Recently, while having dinner with friends, this book appeared and stopped me cold. As interesting as my dinner companions were (and they were interesting) I immediately wanted to find a quiet corner and lose myself in the pages.
Largely natural light, mostly outdoors, Leon's photos capture a formal showmanship that may be extinct. I don't long for the naive good old days as I don't believe they existed. However, I do think there is a sincerity of performance that could not happen at a picnic today. A bolo tie and ruffly skirt review would be impossible without an implied wink. I can't imagine what a similarly formal, modern performance would look like, but when I look at Leon's photos I do wonder about it a lot.
Throughout the ‘50s and ‘60s, many of country music’s biggest stars first won over their audiences on the small backwoods stages of rural America’s outdoor music parks. These intimate, $1-a-carload picnic concerts might have been forgotten if it hadn’t been for the documenting eye of music lover Leon Kagarise, whose candid photographs of the musicians and their fans provide the only surviving window into this long-vanished world.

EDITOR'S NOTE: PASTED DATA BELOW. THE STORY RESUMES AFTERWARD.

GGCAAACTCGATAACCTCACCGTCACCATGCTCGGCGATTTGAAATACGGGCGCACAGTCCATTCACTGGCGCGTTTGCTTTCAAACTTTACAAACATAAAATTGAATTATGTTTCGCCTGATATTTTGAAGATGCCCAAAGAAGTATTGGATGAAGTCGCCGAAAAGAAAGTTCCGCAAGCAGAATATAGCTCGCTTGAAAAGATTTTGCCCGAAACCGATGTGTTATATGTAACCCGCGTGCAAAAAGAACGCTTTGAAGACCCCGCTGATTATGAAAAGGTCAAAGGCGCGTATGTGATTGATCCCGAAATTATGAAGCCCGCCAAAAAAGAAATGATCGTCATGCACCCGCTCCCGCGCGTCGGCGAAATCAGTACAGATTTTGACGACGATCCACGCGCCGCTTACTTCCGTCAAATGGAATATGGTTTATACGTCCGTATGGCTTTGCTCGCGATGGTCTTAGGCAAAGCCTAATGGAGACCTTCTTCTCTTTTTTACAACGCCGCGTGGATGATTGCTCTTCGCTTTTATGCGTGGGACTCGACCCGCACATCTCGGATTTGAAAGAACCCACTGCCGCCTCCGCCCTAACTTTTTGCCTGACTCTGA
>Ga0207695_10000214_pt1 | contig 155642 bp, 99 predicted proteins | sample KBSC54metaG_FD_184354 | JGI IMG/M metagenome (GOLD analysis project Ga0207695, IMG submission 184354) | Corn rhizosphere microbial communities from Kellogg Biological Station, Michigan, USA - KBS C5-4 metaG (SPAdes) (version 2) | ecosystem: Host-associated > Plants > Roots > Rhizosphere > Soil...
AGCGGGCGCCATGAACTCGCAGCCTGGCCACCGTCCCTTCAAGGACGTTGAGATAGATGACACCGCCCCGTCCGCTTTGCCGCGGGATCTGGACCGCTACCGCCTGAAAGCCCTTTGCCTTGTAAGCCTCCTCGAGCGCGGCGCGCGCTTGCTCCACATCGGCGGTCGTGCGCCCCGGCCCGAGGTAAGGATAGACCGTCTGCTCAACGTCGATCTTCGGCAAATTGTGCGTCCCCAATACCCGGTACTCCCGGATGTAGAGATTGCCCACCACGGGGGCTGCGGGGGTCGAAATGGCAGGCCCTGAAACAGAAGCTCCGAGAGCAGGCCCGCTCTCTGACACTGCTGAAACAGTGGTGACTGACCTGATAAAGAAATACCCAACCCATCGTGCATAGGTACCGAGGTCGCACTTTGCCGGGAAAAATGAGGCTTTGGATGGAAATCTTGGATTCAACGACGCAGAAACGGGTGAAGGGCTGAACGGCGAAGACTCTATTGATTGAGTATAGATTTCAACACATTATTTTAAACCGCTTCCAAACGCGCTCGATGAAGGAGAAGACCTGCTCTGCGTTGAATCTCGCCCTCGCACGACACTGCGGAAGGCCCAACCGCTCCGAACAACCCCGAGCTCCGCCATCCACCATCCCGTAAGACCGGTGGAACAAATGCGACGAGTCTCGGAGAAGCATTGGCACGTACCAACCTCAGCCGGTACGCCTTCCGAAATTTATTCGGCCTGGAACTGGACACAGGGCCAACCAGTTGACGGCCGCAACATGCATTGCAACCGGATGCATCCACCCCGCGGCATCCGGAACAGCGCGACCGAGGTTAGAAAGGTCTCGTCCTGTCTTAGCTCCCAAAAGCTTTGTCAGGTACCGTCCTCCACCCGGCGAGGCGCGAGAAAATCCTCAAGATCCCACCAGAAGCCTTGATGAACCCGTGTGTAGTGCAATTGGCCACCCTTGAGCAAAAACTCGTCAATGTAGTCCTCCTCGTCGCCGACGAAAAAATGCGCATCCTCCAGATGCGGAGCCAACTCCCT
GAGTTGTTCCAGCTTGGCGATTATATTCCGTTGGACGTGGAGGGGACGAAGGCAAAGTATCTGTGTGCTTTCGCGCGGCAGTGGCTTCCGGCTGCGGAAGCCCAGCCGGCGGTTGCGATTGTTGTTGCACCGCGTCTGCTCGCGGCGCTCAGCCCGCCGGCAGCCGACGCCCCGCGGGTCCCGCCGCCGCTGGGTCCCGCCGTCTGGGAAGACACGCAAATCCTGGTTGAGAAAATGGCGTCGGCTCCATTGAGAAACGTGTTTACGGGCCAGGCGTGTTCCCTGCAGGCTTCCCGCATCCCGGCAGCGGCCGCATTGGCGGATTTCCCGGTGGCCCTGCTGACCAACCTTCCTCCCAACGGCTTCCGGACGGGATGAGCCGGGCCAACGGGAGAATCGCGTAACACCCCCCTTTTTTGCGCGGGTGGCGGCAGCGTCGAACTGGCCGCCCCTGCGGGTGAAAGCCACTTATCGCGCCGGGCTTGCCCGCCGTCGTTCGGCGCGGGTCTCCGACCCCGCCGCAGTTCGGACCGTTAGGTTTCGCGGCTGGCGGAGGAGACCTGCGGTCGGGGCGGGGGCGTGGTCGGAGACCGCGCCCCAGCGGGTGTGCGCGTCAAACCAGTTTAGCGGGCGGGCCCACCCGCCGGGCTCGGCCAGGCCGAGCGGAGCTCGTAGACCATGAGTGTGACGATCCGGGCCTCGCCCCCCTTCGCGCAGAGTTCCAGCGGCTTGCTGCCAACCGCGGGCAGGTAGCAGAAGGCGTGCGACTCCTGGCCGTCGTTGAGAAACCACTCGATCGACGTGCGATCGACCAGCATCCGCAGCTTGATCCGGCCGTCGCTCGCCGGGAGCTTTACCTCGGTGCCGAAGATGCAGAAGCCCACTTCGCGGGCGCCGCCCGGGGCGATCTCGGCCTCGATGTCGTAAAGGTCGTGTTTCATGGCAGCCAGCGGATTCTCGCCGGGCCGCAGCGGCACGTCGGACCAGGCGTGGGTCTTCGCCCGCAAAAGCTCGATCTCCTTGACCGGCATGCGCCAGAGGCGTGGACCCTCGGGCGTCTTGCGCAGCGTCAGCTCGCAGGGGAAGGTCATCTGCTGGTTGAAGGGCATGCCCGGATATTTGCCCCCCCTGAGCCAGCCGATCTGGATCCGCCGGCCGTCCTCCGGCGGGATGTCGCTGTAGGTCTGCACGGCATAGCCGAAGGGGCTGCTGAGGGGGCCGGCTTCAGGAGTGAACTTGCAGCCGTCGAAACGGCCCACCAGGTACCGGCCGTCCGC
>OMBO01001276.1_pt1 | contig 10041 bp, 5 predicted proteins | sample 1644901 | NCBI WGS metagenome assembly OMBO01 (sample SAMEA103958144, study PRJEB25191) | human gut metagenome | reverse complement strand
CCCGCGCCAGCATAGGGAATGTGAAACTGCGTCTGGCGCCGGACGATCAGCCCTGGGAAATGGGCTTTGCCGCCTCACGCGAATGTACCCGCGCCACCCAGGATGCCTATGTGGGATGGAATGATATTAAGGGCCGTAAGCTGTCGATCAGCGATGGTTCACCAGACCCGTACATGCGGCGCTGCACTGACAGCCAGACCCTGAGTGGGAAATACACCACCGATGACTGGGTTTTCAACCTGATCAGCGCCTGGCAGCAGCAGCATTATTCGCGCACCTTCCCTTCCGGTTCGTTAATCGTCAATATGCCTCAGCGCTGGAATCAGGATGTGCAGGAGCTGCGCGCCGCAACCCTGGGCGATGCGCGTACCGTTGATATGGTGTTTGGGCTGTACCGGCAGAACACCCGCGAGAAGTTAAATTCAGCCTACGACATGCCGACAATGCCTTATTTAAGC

Kagarise captured dozens of classic country and bluegrass artists in their prime, including Johnny Cash and June Carter, George Jones, Dolly Parton, Bill Monroe, Hank Snow, The Stanley Brothers, and many other greats.
Pure Country: The Leon Kagarise Archives, 1961-1971